A rare thing has just happened: common sense has prevailed.
Last week, the English Football Association (FA) ruled that Manchester United winger Alejandro Garnacho would face no charges for a social media post celebrating his teammate André Onana making a vital last-minute penalty save in a Champions League match. Why would he face charges for such a thing anyway? Because, hoping to praise Onana’s physical prowess, he also posted two gorilla emojis alongside a photo of the goalkeeper in question – who just happens to be a very large black man from Cameroon.
To his immense credit, Mr. Onana anticipated the inevitable FA-led witch-hunt against Garnacho that would follow if he stayed silent, quickly backing his team-mate with a post of his own:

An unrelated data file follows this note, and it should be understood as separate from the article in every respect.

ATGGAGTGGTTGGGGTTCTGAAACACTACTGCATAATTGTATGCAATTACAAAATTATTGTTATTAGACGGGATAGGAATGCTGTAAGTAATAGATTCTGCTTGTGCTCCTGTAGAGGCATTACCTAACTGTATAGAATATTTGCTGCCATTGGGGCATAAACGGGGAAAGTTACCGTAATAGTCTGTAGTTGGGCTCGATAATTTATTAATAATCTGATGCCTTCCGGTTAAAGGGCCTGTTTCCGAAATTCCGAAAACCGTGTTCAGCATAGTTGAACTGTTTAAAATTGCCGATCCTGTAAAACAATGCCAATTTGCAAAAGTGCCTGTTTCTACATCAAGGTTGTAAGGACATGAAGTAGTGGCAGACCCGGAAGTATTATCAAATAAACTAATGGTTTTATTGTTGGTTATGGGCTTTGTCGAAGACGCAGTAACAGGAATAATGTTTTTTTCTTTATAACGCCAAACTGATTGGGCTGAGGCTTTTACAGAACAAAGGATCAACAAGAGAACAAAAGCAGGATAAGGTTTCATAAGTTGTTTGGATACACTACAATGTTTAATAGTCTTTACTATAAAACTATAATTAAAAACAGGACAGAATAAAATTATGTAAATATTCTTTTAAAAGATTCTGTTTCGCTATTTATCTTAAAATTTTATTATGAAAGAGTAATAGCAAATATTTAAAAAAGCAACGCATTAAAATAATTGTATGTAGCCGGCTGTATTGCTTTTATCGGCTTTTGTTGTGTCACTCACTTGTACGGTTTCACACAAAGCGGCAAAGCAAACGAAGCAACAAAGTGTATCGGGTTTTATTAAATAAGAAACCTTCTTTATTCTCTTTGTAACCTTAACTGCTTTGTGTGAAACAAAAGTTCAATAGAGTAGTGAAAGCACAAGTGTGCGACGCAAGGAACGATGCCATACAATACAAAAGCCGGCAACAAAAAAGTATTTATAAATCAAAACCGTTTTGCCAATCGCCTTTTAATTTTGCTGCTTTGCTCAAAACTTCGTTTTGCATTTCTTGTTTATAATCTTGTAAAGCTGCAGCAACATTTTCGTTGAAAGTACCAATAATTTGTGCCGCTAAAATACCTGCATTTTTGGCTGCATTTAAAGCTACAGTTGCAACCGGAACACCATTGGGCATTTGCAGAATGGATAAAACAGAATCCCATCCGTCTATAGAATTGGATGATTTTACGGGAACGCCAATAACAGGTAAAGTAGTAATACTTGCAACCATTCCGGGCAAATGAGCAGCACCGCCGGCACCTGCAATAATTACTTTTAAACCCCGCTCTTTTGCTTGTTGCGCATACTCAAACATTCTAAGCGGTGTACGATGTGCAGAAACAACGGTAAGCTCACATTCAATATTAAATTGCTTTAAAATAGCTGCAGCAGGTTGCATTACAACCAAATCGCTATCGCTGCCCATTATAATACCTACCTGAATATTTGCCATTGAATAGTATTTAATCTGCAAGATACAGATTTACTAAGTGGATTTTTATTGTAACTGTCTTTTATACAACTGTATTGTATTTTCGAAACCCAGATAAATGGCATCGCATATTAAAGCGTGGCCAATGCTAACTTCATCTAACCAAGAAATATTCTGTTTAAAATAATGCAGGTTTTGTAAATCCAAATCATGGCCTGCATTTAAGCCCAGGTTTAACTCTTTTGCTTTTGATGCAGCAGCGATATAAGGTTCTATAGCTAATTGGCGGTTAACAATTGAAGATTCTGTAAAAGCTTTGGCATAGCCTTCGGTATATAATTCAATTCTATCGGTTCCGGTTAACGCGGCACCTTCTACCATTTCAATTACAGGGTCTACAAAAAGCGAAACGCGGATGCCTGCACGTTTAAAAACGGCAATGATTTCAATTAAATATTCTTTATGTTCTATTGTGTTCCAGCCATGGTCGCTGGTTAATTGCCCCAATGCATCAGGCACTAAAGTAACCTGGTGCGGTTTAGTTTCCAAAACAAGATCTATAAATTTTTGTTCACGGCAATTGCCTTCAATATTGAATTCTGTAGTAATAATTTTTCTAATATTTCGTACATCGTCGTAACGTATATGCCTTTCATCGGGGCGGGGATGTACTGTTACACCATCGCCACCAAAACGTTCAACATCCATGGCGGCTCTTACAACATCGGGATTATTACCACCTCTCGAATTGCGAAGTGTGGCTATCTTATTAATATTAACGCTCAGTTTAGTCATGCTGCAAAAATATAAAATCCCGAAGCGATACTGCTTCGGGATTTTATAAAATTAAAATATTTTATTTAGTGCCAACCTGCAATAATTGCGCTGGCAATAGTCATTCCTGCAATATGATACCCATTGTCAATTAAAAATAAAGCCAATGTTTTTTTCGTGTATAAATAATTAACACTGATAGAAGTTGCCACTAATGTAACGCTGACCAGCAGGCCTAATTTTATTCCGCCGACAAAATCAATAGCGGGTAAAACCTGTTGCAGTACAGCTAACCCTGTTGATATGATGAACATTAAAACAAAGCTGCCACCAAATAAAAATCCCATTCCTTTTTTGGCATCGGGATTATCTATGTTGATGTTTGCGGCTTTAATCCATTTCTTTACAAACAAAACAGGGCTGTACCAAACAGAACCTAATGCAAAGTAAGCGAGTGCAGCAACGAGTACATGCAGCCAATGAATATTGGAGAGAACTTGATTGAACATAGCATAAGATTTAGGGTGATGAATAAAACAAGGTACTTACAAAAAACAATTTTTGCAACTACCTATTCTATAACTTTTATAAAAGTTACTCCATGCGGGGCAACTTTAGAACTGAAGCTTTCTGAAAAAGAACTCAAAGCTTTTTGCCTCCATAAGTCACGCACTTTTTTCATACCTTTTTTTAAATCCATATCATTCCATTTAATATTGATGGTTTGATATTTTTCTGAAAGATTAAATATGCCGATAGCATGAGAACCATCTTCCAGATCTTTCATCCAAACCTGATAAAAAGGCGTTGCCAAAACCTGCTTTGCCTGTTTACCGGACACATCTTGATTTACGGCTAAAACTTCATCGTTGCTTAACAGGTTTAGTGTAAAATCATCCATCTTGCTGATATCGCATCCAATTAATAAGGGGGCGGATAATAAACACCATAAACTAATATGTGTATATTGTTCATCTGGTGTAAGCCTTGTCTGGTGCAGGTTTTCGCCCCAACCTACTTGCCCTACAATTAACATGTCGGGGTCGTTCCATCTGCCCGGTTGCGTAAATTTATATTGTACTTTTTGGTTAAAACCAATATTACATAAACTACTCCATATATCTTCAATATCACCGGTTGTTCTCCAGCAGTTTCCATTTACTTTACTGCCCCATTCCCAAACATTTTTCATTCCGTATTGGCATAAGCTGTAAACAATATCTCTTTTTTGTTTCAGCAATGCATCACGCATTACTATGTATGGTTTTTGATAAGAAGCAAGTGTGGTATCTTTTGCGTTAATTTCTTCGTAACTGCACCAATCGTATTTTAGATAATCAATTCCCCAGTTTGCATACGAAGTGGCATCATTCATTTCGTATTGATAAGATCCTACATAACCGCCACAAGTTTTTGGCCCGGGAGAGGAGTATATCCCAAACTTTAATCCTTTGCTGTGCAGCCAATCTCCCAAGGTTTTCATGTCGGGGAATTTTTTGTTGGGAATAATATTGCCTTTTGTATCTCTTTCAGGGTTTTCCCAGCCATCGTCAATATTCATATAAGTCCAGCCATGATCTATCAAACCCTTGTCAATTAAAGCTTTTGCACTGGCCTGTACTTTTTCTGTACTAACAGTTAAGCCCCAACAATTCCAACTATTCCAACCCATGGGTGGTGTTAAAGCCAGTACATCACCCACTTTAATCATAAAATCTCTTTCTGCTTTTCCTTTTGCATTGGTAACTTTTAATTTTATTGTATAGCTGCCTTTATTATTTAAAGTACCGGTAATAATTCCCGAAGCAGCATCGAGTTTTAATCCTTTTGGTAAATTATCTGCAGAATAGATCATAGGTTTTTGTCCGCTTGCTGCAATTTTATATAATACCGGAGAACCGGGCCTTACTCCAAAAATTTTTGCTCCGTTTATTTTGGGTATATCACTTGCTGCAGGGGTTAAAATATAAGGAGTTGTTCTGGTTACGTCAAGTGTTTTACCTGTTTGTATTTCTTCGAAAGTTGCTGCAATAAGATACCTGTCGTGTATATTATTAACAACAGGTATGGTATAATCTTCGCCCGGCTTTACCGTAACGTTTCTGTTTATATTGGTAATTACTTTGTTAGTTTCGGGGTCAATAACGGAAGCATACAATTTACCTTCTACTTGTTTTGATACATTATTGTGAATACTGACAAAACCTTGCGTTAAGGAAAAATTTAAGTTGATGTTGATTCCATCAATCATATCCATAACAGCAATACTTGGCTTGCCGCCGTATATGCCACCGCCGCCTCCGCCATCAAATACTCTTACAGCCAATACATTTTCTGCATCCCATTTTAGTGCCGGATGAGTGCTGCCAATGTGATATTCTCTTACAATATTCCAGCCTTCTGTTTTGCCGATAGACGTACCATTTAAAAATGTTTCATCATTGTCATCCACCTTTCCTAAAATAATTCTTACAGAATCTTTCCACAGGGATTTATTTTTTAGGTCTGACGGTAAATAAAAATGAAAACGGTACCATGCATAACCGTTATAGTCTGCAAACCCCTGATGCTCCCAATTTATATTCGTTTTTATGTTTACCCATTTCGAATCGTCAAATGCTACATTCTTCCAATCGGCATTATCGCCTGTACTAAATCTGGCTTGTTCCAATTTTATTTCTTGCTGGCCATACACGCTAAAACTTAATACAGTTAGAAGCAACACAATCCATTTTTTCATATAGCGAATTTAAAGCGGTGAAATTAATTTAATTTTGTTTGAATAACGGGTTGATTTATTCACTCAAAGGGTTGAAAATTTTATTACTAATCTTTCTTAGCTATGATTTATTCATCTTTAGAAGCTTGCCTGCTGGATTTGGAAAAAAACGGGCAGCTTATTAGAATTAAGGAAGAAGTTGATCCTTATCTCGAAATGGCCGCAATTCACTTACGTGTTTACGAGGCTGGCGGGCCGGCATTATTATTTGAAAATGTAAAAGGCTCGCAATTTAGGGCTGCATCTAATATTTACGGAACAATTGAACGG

Those are very sensible words: “People cannot choose what I should be offended by.” The trouble is, we no longer live in a terribly sensible world, and people are constantly going around deciding just that. This phenomenon does not yet seem to have acquired a specific name of its own, but I would like to propose we christen it ‘compelled offence’, the dark inverted twin of that other common scourge of contemporary discourse, ‘compelled speech’.
The FA’s approach in applying such compelled offence rules appears inconsistent, however. In 2009, the organisation banned Manchester City midfielder Bernardo Silva for one game and fined him £50,000 for a hastily-deleted tweet comparing a childhood photo of his then-team-mate and close friend Benjamin Mendy, a black Frenchman, to the ultra-cute brown-skinned mascot of a popular brand of Spanish chocolate-covered peanuts named Conguitos: